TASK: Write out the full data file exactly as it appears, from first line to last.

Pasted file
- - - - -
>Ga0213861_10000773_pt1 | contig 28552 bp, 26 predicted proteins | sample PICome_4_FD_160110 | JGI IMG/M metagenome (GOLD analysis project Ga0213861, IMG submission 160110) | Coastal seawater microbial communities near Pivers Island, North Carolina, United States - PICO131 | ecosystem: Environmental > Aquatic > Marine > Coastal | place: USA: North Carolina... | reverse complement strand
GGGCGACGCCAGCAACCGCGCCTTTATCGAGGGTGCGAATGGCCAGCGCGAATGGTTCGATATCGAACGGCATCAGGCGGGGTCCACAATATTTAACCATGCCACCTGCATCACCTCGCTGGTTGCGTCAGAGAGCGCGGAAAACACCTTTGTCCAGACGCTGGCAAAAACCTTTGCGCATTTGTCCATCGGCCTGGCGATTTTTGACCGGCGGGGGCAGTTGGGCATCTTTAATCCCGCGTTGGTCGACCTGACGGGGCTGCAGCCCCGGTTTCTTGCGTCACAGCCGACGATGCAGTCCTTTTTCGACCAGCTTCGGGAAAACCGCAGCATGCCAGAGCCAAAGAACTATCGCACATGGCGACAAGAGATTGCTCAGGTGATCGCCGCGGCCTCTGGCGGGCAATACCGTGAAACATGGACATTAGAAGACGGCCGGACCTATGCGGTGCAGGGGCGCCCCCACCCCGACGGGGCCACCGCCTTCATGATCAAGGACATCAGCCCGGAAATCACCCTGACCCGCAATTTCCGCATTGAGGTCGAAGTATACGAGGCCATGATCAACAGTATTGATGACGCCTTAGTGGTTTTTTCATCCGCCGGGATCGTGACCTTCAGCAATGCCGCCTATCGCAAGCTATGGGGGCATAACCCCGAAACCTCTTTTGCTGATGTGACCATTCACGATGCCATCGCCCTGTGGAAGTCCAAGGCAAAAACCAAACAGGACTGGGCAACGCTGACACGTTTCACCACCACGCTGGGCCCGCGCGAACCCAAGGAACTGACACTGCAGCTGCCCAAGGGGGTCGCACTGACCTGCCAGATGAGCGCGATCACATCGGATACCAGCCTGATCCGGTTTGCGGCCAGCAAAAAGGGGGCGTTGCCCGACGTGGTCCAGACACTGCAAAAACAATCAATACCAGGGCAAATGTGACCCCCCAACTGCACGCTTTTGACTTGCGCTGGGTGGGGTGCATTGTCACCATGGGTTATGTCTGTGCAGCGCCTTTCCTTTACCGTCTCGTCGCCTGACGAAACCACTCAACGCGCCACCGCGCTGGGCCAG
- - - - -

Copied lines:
>Ga0213861_10000773_pt1 | contig 28552 bp, 26 predicted proteins | sample PICome_4_FD_160110 | JGI IMG/M metagenome (GOLD analysis project Ga0213861, IMG submission 160110) | Coastal seawater microbial communities near Pivers Island, North Carolina, United States - PICO131 | ecosystem: Environmental > Aquatic > Marine > Coastal | place: USA: North Carolina... | reverse complement strand
GGGCGACGCCAGCAACCGCGCCTTTATCGAGGGTGCGAATGGCCAGCGCGAATGGTTCGATATCGAACGGCATCAGGCGGGGTCCACAATATTTAACCATGCCACCTGCATCACCTCGCTGGTTGCGTCAGAGAGCGCGGAAAACACCTTTGTCCAGACGCTGGCAAAAACCTTTGCGCATTTGTCCATCGGCCTGGCGATTTTTGACCGGCGGGGGCAGTTGGGCATCTTTAATCCCGCGTTGGTCGACCTGACGGGGCTGCAGCCCCGGTTTCTTGCGTCACAGCCGACGATGCAGTCCTTTTTCGACCAGCTTCGGGAAAACCGCAGCATGCCAGAGCCAAAGAACTATCGCACATGGCGACAAGAGATTGCTCAGGTGATCGCCGCGGCCTCTGGCGGGCAATACCGTGAAACATGGACATTAGAAGACGGCCGGACCTATGCGGTGCAGGGGCGCCCCCACCCCGACGGGGCCACCGCCTTCATGATCAAGGACATCAGCCCGGAAATCACCCTGACCCGCAATTTCCGCATTGAGGTCGAAGTATACGAGGCCATGATCAACAGTATTGATGACGCCTTAGTGGTTTTTTCATCCGCCGGGATCGTGACCTTCAGCAATGCCGCCTATCGCAAGCTATGGGGGCATAACCCCGAAACCTCTTTTGCTGATGTGACCATTCACGATGCCATCGCCCTGTGGAAGTCCAAGGCAAAAACCAAACAGGACTGGGCAACGCTGACACGTTTCACCACCACGCTGGGCCCGCGCGAACCCAAGGAACTGACACTGCAGCTGCCCAAGGGGGTCGCACTGACCTGCCAGATGAGCGCGATCACATCGGATACCAGCCTGATCCGGTTTGCGGCCAGCAAAAAGGGGGCGTTGCCCGACGTGGTCCAGACACTGCAAAAACAATCAATACCAGGGCAAATGTGACCCCCCAACTGCACGCTTTTGACTTGCGCTGGGTGGGGTGCATTGTCACCATGGGTTATGTCTGTGCAGCGCCTTTCCTTTACCGTCTCGTCGCCTGACGAAACCACTCAACGCGCCACCGCGCTGGGCCAG